General Practical Assistance
Insurance: Many insurance companies now have managed care plans. These can be PPOs or HMOs.
If your insurance is a PPO (Paid Provider Organization) you have a choice of doctors and facilities, but only a choice of those listed in the insurance company's network for the highest payment of insurance benefits. Usually there is a penalty for going outside of the preferred network of doctors or facilities for treatment.
If you belong to an HMO, you may only be covered if you see providers in the network; you may have no coverage at all if you receive treatment outside of the HMO network.
If you need to go outside a managed care network for treatment of a rare disease, it may be possible to get the penalties waived. Call your insurance company to find out their policy in regards to these waivers. If possible, get your local doctor(s) or health care provider(s) to write letters to the insurance company in regards to the rarity of your disease and your need to seek medical care outside of the PPO/HMO managed care network.
I believe it is in the best interest of those diagnosed with appendiceal cancer to be seen by doctors who specialize in treatment of appendiceal cancer and peritoneal surface malignancies; doctors who are surgical oncologists and who have experience with debulking surgery and peritoneal chemotherapy if that therapy is warranted.
I attribute my own survival, though, to the fact that I was seen by a doctor who had experience with appendiceal cancer and that I had the debulking surgery and peritoneal chemotherapy. In many cases you will be required to travel to see a specialist, I traveled 1500 miles round trip.
A word of advice. Carefully review your medical bills and insurance statements. If you have a friend who is a medical professional, ask them to help you. I personally saved $10,000 by doing some of the things listed below. I had to make a lot of phone calls and spent hours on hold and shuffling paperwork. I also purchased a plain paper fax machine for about $100 (it paid for itself many times over vs. a public fax), but I feel I was well paid for my effort in light of the amount of money I saved. Things to look for and to keep track of:
Deductibles: Know your insurance deductible and when you have met it. Make sure you are not overcharged.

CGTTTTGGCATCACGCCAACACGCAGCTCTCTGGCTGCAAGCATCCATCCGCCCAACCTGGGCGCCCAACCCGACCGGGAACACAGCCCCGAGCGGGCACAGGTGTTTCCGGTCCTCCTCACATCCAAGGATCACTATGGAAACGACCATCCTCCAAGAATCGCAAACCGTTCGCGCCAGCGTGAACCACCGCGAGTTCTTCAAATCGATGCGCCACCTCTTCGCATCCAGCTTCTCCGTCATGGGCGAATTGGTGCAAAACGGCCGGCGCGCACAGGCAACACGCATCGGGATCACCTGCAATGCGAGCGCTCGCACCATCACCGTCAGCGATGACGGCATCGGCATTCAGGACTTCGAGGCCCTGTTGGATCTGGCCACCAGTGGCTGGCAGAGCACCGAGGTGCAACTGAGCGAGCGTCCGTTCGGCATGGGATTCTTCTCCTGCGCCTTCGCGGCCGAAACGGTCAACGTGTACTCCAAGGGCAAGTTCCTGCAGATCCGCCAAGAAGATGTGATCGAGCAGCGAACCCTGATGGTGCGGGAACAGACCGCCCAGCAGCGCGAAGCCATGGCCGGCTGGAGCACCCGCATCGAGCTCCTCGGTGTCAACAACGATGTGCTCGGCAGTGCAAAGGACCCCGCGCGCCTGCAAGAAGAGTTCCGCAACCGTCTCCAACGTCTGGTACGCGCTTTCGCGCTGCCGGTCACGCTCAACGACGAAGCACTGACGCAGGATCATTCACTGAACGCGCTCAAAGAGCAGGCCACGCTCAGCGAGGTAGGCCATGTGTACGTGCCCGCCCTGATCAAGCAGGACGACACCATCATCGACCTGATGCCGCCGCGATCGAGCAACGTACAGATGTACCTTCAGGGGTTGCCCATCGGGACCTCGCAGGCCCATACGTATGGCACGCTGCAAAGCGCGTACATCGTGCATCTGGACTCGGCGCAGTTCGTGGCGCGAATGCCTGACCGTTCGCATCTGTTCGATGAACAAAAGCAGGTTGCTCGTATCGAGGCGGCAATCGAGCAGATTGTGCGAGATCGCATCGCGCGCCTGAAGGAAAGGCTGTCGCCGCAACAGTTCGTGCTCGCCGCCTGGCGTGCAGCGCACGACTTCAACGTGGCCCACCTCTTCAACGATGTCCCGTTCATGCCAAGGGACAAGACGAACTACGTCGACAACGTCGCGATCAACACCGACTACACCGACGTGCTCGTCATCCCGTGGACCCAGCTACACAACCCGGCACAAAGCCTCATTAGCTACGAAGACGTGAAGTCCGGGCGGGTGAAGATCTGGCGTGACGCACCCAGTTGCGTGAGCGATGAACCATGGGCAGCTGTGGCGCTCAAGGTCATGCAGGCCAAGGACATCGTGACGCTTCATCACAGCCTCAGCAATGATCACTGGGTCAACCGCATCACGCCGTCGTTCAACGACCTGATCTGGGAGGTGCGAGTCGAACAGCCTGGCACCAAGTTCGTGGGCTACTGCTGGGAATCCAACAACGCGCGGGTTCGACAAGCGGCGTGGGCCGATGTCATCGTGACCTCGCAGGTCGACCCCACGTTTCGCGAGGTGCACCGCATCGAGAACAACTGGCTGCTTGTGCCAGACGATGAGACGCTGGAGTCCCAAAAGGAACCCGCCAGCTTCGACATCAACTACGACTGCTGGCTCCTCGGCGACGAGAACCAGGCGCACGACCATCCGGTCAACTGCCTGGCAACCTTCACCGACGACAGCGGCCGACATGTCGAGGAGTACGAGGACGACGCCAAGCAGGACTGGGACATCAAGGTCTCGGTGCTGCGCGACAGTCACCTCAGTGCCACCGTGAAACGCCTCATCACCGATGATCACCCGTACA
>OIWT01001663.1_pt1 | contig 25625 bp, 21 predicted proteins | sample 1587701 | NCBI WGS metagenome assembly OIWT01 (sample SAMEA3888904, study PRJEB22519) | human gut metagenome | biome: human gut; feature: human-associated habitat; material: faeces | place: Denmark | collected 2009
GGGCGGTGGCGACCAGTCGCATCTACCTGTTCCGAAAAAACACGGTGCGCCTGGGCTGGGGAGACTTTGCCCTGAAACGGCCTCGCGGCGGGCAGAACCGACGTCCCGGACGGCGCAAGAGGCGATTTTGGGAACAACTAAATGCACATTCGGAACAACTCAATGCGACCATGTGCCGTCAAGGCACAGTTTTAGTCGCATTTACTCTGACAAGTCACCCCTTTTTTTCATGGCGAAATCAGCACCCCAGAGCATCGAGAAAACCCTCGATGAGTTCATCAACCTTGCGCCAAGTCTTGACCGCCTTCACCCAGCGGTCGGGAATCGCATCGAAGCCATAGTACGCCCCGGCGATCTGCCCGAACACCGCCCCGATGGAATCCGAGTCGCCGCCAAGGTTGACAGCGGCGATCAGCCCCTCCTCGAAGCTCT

Out-of-Pocket Expenses: Many insurance companies have a yearly limit for out-of-pocket expenses. Once you have met that limit, 100% of your medical bills may be covered, even if prior to meeting that limit you had a co-pay percentage. Check your policy and keep a running total of your out-of-pocket expenses. Also check to see if your insurance measures this time by the calendar year; it's possible you can adjust timing of treatments/surgeries/tests to get the greatest advantage from this benefit.
· Double billing:
o Check your bills and insurance statements to make sure you are not billed for something that was already paid for by your insurance.
o Also check dates to make sure you are only charged once for each service/item.
o Make sure you are not billed for an amount that should have been reduced as an in-network service. For example, your charge for a $200 office visit may be reduced to $150 because of an agreement the provider has with your insurance company. Your 25% co-pay would be 25% of the $150 dollar agreed upon reduced charge and not 25% of the $200 dollar charge in that case. It's better to pay the co-pay after bills have been submitted to insurance and you have documentation of the final accepted charge. If you have overpaid a bill, you can request a refund of the overpayment.
Life-time maximum: Check to see if your insurance company has a lifetime maximum coverage amount after which they will no longer provide any benefit. Although items are covered by insurance, it is still sometimes a good idea to price shop to avoid reaching the lifetime limit.
Denials: if coverage is denied for a service or provider, double check your policy and reasons for denial. I had some payments denied because of an error in the reporting of a claim by the provider of services. I had my provider resubmit corrected claims.
Document: Document phone calls to insurance companies and providers when disputing claims; write down names, dates and times on bills or insurance statements. It will save you time, frustration and money when you can say "On May 1 Jane Doe told me that this charge was removed from my account".
This website is for informational and educational purposes only. Readers are encouraged to confirm the information contained herein with other sources. The information on this website is not complete and not intended to replace medical advice offered by physicians or health care providers. Patients and consumers should review the information carefully with their professional health care provider.
Copyright © 2005- 2010 C. Langlie-Lesnik RN BSN All rights Reserved
Last Updated 02/09/2010 11:26:00 AM